Approximately 30% of strokes played in a game of Golf Croquet are attempted clearances, again making this an important area of practice.
Hooping attempts account for more than 10% of strokes
Analysis of games at many levels suggests that typically 10-20% of strokes played in Golf Croquet are attempts to run hoops. Hoop running is separated in this tool into running the hoop along the ground, and jump strokes (although clearance strokes where a blocking ball needs to be jumped are also classified as Jumping).
Hoop running includes very long-range attempts, where the opponent has two balls in front of the hoop and the only way back is an unlikely hoop run from distance, down to easy 2-inch shots. In our example, the player had 5 shots as his goal, and was unsuccessful in all 5. The clear first thought is, 'He needs to practise his hoop running!'
Perhaps the next thought might be 'I wonder how many of those hoops were attempted from under 3 yards?'. It would perhaps be interesting to separate hoop running into "close" and "distant" strokes; however, this is very dependent on the level of the player, the ground conditions and hoop type.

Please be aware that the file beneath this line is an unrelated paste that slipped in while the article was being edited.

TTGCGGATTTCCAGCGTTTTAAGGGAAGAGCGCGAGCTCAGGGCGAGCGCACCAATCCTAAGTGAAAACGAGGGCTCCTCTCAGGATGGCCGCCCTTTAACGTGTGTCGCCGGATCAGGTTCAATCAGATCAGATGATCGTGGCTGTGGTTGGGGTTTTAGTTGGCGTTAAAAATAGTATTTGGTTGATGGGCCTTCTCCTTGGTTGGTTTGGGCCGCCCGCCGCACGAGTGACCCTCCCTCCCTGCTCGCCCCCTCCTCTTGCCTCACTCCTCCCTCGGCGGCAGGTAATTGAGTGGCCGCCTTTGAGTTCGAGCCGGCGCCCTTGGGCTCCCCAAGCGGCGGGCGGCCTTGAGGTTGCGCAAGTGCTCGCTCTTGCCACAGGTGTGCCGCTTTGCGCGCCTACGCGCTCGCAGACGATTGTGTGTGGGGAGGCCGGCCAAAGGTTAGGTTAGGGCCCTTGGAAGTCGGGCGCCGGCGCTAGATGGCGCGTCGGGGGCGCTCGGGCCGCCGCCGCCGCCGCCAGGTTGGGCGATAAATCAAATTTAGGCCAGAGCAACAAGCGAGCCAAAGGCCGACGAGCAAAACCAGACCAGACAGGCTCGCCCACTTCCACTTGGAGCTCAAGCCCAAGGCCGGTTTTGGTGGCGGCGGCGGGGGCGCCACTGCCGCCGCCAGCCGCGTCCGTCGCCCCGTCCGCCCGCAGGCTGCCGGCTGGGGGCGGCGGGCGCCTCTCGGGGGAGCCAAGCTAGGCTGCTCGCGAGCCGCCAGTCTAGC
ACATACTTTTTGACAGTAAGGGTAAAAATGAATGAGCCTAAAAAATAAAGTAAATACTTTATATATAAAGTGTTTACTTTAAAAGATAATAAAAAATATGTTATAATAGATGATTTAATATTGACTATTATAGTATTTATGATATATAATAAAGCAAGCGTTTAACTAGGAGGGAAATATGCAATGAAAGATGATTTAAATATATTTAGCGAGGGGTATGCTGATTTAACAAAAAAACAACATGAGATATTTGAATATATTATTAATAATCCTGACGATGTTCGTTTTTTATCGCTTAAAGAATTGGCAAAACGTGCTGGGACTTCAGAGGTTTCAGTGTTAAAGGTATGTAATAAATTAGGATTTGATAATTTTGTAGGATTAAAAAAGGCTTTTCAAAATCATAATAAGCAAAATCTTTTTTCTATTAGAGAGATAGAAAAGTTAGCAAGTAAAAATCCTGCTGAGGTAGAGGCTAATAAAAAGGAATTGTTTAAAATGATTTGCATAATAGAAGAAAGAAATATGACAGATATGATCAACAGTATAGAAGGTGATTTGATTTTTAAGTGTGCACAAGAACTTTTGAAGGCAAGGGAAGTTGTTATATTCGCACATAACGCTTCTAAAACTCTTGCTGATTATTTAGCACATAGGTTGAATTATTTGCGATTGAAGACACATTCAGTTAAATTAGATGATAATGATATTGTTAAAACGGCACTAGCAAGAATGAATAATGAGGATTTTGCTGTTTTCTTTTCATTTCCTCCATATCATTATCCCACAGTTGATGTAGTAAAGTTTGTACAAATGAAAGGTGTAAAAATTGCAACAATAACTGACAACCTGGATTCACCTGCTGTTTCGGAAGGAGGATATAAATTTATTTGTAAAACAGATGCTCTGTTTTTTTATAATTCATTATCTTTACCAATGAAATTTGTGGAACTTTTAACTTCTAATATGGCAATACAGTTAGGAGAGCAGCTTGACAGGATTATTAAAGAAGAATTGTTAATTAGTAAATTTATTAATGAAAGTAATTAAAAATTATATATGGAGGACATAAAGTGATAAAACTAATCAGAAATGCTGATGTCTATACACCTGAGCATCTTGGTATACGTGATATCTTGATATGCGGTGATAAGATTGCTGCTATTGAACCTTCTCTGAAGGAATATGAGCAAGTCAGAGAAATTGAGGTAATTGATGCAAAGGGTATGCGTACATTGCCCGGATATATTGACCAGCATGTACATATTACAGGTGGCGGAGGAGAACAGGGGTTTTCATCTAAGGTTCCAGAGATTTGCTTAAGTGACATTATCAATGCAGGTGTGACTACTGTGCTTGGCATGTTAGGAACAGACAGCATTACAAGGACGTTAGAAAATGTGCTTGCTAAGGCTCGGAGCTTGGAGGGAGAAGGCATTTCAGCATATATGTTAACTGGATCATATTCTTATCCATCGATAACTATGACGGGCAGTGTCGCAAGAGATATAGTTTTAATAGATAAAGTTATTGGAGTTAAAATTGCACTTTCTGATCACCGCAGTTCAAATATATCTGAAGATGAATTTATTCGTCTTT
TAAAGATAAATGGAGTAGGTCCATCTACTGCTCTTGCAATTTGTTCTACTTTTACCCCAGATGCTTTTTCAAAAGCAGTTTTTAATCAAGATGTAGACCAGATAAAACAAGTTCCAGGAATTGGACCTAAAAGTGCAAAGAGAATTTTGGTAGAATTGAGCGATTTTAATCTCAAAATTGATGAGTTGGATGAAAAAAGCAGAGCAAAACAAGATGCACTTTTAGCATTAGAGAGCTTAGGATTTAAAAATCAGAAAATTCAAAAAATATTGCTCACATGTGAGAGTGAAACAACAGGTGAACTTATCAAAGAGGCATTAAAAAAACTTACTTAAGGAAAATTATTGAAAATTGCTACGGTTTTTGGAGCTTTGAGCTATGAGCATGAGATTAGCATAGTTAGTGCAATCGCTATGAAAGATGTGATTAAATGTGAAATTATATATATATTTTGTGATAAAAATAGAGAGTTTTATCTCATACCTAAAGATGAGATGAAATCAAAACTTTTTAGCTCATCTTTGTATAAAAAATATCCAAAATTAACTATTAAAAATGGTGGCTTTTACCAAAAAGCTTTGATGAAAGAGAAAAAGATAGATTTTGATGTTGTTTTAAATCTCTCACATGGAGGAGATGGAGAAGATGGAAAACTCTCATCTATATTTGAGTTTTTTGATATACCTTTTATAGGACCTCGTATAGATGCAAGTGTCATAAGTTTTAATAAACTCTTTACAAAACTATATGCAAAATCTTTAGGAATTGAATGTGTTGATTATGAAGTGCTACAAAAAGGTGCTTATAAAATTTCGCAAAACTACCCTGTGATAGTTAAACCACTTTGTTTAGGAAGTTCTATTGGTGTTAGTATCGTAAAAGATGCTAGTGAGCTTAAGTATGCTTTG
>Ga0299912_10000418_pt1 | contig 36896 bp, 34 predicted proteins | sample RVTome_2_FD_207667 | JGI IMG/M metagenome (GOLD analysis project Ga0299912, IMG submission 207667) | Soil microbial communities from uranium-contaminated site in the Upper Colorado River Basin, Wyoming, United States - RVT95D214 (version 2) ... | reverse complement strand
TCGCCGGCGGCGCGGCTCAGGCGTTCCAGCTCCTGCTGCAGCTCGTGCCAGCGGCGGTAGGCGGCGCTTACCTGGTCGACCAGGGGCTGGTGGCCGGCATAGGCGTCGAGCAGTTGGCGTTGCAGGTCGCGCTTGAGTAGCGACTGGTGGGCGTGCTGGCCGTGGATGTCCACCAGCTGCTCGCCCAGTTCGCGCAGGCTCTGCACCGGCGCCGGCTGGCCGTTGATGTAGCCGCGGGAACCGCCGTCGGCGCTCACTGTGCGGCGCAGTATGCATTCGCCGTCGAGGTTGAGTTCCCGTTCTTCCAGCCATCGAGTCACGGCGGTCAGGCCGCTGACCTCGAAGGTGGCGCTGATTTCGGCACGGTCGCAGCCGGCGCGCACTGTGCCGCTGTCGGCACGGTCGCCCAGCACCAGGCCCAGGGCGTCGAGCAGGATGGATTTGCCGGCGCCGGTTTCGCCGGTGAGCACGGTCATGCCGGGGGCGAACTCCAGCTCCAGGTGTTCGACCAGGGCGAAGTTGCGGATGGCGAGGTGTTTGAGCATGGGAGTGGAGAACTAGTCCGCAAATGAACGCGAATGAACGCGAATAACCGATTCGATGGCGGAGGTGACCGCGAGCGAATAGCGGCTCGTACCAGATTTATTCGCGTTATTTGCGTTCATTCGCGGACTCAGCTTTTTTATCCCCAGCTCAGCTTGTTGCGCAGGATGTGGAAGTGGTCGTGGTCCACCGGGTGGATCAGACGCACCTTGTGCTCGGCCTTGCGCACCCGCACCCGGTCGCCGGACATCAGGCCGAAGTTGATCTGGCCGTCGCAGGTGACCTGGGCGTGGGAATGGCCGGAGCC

For United Croquet Club in full summer with hard ground and Atkins Quadway hoops, even for elite players a 2-yard hoop is a very good challenge. In clubs where the ground is softer and the hoops are easier, for example the 2019 British Open Championships, it was more reasonable to take position further back and expect to run a 4-yard hoop at every attempt. For an average to strong player wanting to explore their performance in detail, over several games, separating into hoop attempts from under/over 3 yards would provide interesting information. For beginners and high handicap club players a better yardstick would be under/over 1 yard.